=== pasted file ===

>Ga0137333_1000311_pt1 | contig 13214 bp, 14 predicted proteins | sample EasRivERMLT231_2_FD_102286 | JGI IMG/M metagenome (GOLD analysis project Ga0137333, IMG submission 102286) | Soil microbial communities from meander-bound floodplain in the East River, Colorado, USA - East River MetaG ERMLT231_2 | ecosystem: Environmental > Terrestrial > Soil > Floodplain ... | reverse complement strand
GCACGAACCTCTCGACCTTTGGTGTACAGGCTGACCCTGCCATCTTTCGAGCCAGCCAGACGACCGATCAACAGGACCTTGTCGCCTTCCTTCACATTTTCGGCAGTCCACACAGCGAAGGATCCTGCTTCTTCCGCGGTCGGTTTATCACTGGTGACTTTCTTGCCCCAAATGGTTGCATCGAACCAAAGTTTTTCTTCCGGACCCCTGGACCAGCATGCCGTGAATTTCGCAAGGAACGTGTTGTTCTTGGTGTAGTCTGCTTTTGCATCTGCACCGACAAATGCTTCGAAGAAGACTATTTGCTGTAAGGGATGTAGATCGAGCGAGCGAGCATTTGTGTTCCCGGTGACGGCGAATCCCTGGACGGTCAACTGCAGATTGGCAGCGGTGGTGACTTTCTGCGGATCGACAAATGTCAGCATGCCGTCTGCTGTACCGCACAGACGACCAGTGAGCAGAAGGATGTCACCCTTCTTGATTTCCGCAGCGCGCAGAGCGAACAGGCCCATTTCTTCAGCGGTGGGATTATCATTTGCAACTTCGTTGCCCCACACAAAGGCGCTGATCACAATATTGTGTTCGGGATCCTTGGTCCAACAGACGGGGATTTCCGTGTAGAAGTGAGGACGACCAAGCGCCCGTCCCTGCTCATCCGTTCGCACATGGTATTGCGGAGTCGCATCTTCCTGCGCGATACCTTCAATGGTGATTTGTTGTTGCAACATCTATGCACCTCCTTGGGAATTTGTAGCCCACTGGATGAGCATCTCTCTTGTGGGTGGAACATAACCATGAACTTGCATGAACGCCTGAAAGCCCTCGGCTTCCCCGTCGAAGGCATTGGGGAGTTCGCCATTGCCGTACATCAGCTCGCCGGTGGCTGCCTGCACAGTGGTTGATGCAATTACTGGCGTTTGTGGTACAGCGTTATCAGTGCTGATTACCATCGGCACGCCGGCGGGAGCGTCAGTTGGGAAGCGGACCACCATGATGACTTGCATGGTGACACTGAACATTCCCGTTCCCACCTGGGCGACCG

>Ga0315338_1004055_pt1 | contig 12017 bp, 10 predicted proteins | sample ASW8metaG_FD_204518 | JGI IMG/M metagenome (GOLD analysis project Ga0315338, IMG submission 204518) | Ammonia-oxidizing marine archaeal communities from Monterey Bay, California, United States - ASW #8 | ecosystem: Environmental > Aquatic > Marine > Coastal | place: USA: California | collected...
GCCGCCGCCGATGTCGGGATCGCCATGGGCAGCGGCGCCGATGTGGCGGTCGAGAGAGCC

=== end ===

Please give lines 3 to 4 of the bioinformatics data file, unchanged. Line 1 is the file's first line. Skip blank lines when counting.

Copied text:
>Ga0315338_1004055_pt1 | contig 12017 bp, 10 predicted proteins | sample ASW8metaG_FD_204518 | JGI IMG/M metagenome (GOLD analysis project Ga0315338, IMG submission 204518) | Ammonia-oxidizing marine archaeal communities from Monterey Bay, California, United States - ASW #8 | ecosystem: Environmental > Aquatic > Marine > Coastal | place: USA: California | collected...
GCCGCCGCCGATGTCGGGATCGCCATGGGCAGCGGCGCCGATGTGGCGGTCGAGAGAGCC